Science and Technology links (October 27th, 2017)

A well-known tech company, Snapchat, has posted some art pieces throughout the world as augmented reality artifacts. You can only see the art through their software using mobile devices.

Older people frequently become frail. They lose so much muscle mass that they have difficulties moving around. There is no medical therapy for this crippling condition right now. Researchers at the University of Miami have completed a stage 2 trial showing that a stem-cell therapy is safe and can significantly reduce frailty.

The famous mathematician Timothy Gowers has written an opinion piece called The end of an error? He suggests that, in many fields, we would be better off ending the practice of formal peer review for research articles. I would add something to Gowers’ excellent piece: if we were to abolish formal peer review, we would probably get fewer papers in many instances because the practice of “counting papers” would make no sense. I am a blogger. Nobody assesses my work as a blogger by how many blog posts I write. That would be stupid because I can easily write 10,000 blog posts per day if I want… We often get a lot of junk because people scoring points merely for publishing papers… make it trivial to publish papers and people will have to compete on quality instead of volume.

Last week, I reported on a New York Times article about a famous researcher called Cuddy who had promoted the idea that “power poses” could change how you think. We now know that the science behind it was wrong and unreproducible. I found it fascinating to re-read a 2014 article from the same New York times:

Ms. Cuddy has more than 20 fieldwork studies and collaborations in development. At the New York University Polytechnic School of Engineering, computer scientists at the Game Innovation Lab are developing video games to see if power posing before exams reduces math anxiety. Ms. Cuddy’s team is collaborating with a Tufts Medical School professor to see whether the technique can prevent new surgeons from becoming too anxious and choking during ophthalmology procedures. An economist is assessing power posing as a tool to help impoverished women in Nairobi make better financial decisions.

Contrast this with a just-released research article. A randomized controlled study of power posing before public speaking exposure for social anxiety disorder:

No evidence for augmentative effects. (…) Power posing (compared to submissive posing/rest) did not result in changes in testosterone. (…) Power posing (compared to submissive posing/rest) did not result in changes in cortisol or fear during an exposure. (…) Power posing (compared to submissive posing/rest) did not facilitate exposure therapy outcomes for social anxiety disorder.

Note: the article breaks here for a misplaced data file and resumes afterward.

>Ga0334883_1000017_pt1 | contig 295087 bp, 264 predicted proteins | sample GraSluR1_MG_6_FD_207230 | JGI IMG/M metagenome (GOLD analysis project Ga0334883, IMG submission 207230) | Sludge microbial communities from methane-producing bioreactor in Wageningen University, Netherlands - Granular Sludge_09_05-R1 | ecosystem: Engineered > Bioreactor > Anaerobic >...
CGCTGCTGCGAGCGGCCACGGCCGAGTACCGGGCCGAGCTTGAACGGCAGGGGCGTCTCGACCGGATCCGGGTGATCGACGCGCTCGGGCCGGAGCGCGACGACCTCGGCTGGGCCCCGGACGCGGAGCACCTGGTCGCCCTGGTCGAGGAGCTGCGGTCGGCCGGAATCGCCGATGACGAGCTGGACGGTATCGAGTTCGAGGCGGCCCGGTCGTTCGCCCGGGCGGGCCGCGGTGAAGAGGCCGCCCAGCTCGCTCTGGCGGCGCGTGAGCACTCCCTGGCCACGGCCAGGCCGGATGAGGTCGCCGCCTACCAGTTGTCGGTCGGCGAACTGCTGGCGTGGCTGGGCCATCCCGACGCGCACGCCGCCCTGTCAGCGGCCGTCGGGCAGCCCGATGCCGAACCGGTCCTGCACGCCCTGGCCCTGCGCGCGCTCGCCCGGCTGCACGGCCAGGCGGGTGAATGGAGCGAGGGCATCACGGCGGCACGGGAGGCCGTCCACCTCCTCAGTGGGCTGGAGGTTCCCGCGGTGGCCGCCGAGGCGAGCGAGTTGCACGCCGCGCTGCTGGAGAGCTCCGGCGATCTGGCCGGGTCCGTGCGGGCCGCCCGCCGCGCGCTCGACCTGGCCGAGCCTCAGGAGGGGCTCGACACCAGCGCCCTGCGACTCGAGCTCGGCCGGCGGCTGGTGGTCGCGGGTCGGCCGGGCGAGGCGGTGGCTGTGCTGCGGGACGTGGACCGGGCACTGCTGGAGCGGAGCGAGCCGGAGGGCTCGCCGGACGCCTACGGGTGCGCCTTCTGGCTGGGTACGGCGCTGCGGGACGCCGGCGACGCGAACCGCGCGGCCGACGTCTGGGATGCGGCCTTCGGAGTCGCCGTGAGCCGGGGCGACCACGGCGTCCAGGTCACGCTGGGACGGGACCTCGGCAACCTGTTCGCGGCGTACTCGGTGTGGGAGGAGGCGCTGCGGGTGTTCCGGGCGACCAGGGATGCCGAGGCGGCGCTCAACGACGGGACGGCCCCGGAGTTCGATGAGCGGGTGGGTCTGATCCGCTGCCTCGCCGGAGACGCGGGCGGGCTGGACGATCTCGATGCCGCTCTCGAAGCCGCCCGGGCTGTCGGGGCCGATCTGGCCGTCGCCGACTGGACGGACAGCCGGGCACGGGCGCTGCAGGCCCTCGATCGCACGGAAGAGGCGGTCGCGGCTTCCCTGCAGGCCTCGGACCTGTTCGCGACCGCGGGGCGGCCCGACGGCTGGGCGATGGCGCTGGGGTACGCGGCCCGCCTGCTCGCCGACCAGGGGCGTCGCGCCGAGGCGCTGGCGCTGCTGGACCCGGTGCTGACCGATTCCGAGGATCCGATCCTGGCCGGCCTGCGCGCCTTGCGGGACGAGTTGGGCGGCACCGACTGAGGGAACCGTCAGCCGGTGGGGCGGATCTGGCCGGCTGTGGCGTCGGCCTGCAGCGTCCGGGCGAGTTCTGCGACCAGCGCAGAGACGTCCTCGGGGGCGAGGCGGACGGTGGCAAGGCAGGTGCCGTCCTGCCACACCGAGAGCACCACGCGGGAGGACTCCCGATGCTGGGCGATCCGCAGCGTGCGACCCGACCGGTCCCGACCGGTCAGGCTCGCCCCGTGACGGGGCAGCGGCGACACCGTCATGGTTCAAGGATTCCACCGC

(Note: as I made clear earlier, I do not expect that Cuddy was dishonest. She probably fooled herself.)

There is some evidence that workers get more creative as they grow older. I certainly know a lot of elderly scholars who are can give younger scholars a run for their money.

Is free-for-the-student higher education a good thing? Maybe not:

Our analysis shows that, since England’s move from a free higher education system to a high-fee, high-aid system, university enrolment has increased substantially.

CAPTCHAs were introduced at the turn of the century to distinguish human beings from automated scripts, in a kind of reverse Turing test where human beings must prove that they are human beings. According to a Science article, the text-based ones have been definitively broken so that machines can pass them.

Our bodies keep track of our age, but we don’t know how exactly. One theory states that the hypothalamus is a central clock. By rejuvenating the hypothalamus of old mice, researchers found that the mice lived longer:

In conclusion, ageing speed is substantially controlled by hypothalamic stem cells, partially through the release of exosomal miRNAs.

Wal-Mart launches shelf-scanning robots in about 40 stores.

Daniel Lemire, "Science and Technology links (October 27th, 2017)," in Daniel Lemire's blog, October 27, 2017.

Published by

Daniel Lemire

A computer science professor at the University of Quebec (TELUQ).

Leave a Reply

Your email address will not be published.

You may subscribe to this blog by email.